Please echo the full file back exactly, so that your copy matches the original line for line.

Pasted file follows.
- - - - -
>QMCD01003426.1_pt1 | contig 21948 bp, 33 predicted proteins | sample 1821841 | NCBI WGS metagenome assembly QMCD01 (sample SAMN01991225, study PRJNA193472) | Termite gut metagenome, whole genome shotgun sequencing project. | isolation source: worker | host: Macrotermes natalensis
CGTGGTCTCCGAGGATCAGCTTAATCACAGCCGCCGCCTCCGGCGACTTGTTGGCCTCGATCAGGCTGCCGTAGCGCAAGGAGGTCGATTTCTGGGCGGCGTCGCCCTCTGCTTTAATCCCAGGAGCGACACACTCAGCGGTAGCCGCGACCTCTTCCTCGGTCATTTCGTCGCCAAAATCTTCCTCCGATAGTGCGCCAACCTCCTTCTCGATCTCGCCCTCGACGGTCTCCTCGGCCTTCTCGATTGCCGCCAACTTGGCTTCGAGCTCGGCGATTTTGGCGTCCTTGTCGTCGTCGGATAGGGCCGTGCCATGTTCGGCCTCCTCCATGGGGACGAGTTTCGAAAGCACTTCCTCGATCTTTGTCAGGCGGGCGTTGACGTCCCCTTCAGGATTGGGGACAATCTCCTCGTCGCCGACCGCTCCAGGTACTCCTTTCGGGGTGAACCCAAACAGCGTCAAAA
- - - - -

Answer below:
>QMCD01003426.1_pt1 | contig 21948 bp, 33 predicted proteins | sample 1821841 | NCBI WGS metagenome assembly QMCD01 (sample SAMN01991225, study PRJNA193472) | Termite gut metagenome, whole genome shotgun sequencing project. | isolation source: worker | host: Macrotermes natalensis
CGTGGTCTCCGAGGATCAGCTTAATCACAGCCGCCGCCTCCGGCGACTTGTTGGCCTCGATCAGGCTGCCGTAGCGCAAGGAGGTCGATTTCTGGGCGGCGTCGCCCTCTGCTTTAATCCCAGGAGCGACACACTCAGCGGTAGCCGCGACCTCTTCCTCGGTCATTTCGTCGCCAAAATCTTCCTCCGATAGTGCGCCAACCTCCTTCTCGATCTCGCCCTCGACGGTCTCCTCGGCCTTCTCGATTGCCGCCAACTTGGCTTCGAGCTCGGCGATTTTGGCGTCCTTGTCGTCGTCGGATAGGGCCGTGCCATGTTCGGCCTCCTCCATGGGGACGAGTTTCGAAAGCACTTCCTCGATCTTTGTCAGGCGGGCGTTGACGTCCCCTTCAGGATTGGGGACAATCTCCTCGTCGCCGACCGCTCCAGGTACTCCTTTCGGGGTGAACCCAAACAGCGTCAAAA